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Earlier this year, popular cryptocurrency exchange BTC-e was taken down by authorities, following the arrest of 38-year-old Russian national Alexander Vinnik in Greece, for allegedly laundering $4 billion of ill-gotten bitcoins. Vinnik was seen as a “BTC-e operator” and his legal future is now thrown into turmoil.
Following Vinnik’s arrest, and taking into account BTC-e’s domain had been seized, users started believing their funds had also been seized by authorities and quickly reacted by creating a change.org petition to get their money back. It’s also been revealed that the exchange was fined for $110 million, and that employees from a company called Mayzus Financial Services Ltd had been arrested for being tied to the illegal “money flow.”
At the time a BTC-e admin updated users on Bitcointalk and on Twitter about the exchange’s situation, and revealed that they controlled over 55% of user funds, and that the remaining 45% would be reimbursed through a Bitfinex-like token. The exchange then relaunched as World Exchange Services (WEX) and updated users on its current situation.
WEX clarified that it did receive digital assets from BTC-e, but not fiat balances or any financial obligations. It further updated users on the Bitfinex-like token situation:
“Earlier it was reported that the conversion will occur in the ratio of 55% (balances) and 45% (tokens). At the launch date, the ratio of 61.79% (Fiat and crypto) and 38.21% (tokens) became possible.”
In the past, the company stated that “funds will be returned to everyone.” Recently, however, several WEX users came forward stating that money they deposited into the exchange is seemingly stuck in limbo, as two companies tell them the other one has the funds.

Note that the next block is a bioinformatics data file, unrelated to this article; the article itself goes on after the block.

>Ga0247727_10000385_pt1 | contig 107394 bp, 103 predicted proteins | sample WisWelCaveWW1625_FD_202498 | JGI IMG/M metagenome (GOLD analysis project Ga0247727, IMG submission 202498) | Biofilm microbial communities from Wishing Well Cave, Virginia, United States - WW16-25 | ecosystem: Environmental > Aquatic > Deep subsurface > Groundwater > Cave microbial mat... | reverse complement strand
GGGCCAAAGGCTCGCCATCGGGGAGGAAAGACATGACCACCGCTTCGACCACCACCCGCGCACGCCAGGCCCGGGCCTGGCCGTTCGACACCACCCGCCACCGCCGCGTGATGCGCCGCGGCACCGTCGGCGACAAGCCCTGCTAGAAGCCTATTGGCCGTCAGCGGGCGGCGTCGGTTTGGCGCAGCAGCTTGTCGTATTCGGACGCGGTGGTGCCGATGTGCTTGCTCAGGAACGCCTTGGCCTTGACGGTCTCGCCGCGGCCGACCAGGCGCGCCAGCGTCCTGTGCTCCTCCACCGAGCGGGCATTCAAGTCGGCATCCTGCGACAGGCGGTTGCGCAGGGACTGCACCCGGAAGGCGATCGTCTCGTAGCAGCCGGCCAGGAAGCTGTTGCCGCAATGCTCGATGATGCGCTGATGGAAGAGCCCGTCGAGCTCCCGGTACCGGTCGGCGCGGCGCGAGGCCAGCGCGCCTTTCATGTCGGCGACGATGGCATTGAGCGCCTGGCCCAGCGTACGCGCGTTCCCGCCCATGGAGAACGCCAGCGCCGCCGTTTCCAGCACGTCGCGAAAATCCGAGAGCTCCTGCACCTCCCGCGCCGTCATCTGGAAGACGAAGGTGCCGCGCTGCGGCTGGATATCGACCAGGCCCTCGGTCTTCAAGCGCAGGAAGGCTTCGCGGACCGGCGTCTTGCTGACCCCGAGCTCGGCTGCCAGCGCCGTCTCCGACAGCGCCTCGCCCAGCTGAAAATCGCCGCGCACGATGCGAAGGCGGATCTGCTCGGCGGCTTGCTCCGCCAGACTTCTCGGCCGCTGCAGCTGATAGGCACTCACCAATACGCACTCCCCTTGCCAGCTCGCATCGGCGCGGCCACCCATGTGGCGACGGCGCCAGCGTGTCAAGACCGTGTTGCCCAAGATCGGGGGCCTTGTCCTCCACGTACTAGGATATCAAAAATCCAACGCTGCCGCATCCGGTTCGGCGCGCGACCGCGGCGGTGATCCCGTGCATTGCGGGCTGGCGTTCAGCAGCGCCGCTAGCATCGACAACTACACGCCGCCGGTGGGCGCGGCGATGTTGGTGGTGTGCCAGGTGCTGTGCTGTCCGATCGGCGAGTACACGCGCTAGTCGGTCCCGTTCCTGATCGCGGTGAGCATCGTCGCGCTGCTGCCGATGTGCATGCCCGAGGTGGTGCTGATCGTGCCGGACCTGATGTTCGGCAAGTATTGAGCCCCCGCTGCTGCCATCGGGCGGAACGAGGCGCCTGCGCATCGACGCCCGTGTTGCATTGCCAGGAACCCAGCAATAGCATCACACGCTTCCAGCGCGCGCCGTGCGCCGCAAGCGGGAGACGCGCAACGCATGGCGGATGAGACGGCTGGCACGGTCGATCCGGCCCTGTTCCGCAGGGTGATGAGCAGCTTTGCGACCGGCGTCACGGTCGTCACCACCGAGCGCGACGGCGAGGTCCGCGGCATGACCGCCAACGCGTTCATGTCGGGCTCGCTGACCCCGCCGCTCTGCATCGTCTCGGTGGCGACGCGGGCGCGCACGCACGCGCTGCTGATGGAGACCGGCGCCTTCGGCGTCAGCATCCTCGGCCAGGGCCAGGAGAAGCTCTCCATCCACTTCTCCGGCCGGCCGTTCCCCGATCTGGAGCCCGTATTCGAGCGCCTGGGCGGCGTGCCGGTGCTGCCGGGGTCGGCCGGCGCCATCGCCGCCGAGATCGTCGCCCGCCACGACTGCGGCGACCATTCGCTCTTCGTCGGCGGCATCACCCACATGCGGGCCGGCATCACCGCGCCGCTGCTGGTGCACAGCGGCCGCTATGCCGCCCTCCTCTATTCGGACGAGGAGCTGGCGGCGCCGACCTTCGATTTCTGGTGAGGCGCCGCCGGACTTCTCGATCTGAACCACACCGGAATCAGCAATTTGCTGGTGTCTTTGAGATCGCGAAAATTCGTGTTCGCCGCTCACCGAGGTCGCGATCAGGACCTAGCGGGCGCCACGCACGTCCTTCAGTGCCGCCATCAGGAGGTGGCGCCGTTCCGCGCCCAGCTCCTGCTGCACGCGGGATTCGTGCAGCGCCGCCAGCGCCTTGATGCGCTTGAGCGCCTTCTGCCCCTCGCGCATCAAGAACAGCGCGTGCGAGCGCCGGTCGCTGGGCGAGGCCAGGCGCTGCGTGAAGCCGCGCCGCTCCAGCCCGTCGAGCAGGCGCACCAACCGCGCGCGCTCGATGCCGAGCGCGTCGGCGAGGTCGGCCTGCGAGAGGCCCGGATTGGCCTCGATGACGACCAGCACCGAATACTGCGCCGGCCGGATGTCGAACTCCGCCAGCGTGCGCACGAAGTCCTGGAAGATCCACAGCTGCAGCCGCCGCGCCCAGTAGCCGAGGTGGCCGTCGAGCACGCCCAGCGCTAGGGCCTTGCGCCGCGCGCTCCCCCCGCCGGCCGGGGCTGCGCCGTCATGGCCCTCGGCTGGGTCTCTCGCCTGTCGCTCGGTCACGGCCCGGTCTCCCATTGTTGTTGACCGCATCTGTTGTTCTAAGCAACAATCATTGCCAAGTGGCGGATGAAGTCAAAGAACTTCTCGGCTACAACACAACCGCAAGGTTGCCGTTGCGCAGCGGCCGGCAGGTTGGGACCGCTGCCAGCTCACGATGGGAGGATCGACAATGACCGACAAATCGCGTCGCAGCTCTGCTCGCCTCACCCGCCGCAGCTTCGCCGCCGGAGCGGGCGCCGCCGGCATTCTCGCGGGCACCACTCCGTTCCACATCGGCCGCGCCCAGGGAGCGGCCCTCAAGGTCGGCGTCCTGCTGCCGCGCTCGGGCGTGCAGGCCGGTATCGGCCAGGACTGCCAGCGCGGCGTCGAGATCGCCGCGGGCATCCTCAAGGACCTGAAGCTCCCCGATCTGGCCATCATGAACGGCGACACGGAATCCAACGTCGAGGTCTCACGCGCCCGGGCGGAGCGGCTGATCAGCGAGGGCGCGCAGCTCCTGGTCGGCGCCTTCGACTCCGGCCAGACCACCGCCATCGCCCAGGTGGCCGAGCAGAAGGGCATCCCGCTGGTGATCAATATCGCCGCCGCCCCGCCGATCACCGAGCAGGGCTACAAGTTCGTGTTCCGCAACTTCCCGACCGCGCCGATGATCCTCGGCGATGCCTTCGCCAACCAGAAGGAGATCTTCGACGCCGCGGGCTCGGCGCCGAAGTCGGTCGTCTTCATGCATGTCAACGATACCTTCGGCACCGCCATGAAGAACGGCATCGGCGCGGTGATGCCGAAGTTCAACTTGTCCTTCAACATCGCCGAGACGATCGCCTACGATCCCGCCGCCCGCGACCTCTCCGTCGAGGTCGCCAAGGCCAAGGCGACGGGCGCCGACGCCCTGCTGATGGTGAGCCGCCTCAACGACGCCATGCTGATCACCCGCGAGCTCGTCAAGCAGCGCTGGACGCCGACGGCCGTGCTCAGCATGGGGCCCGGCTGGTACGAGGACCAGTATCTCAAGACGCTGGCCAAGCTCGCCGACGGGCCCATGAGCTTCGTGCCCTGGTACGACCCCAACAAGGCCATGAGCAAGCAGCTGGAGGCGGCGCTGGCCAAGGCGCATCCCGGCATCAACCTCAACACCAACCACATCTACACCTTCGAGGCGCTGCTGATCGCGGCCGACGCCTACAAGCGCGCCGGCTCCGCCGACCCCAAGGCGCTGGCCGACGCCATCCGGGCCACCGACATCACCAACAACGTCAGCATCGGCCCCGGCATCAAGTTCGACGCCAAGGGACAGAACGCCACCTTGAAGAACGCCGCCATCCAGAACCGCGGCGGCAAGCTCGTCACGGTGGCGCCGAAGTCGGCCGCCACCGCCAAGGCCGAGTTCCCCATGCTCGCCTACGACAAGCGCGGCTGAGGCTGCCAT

On Bitcointalk, users claim that, earlier this month, WEX started verifying the identity of fiat currency holders to refund them while complying with AML/KYC regulations. Following the process, users got an email CCN had access to, that told them to contact a third-party that reportedly handled their financial operations and was presumably in control of the funds: a company called Money Polo.
Money Polo, as the company’s website states, is a registered trademark of Mayzus Financial Services, the company in which some employees were allegedly arrested following BTC-e’s seizure.
After contacting the company, users were told that Money Polo received their money, and credited it to BTC-e, who may now seemingly be escaping the situation, as it is now WEX, an exchange that claimed not to “buy or accept any financial obligations form ex-BTC-e.”
“We need to know: where is the money?”
In an attempt to get either WEX or Money Polo to further clarify the situation, users have been contacting these two companies in every possible way, but so far have only gotten the same answers.
In an organized attempt to retrieve their money, users started reaching out to various organizations, including Interpol, Europol, and FinCEN. So far, only Financial Ombudsman replied stating it contacted the companies giving them two months to provide a satisfactory answer.
One user told CCN that he hopes other victims will come foward. He added:
“We have filed complaint in several authorities website. We need to know: where is the money? Who locked the money? What do you need to do to unlock?”
Another user detailed that he deposited nearly $115,000 between July 21 and 24, right before BTC-e was seized by the FBI. Yet, he discarded the possibility of the U.S. government being in control of the funds as no information can be found on legal documents. He also pointed out that, if given the chance, he’ll prove the money was obtained in a legal way.
Affected users told CCN they contacted their banks in an attempt to retrieve their funds or know what happened to them. They were told Mayzus Financial Services received the funds, and refused to send them back.
A user told CCN he believes BTC-e is selectively scamming some users, so that only a few are unhappy and eventually give up on their cause after a few weeks. He stated:
“It’s selective scamming: 1) they scam some clients; 2) the clients complain for awhile; 3) most of them give up after few weeks; 4) easy profit. BTC-e always did this….but now they had the perfect situation to SCAM big money”
Featured image from Shutterstock.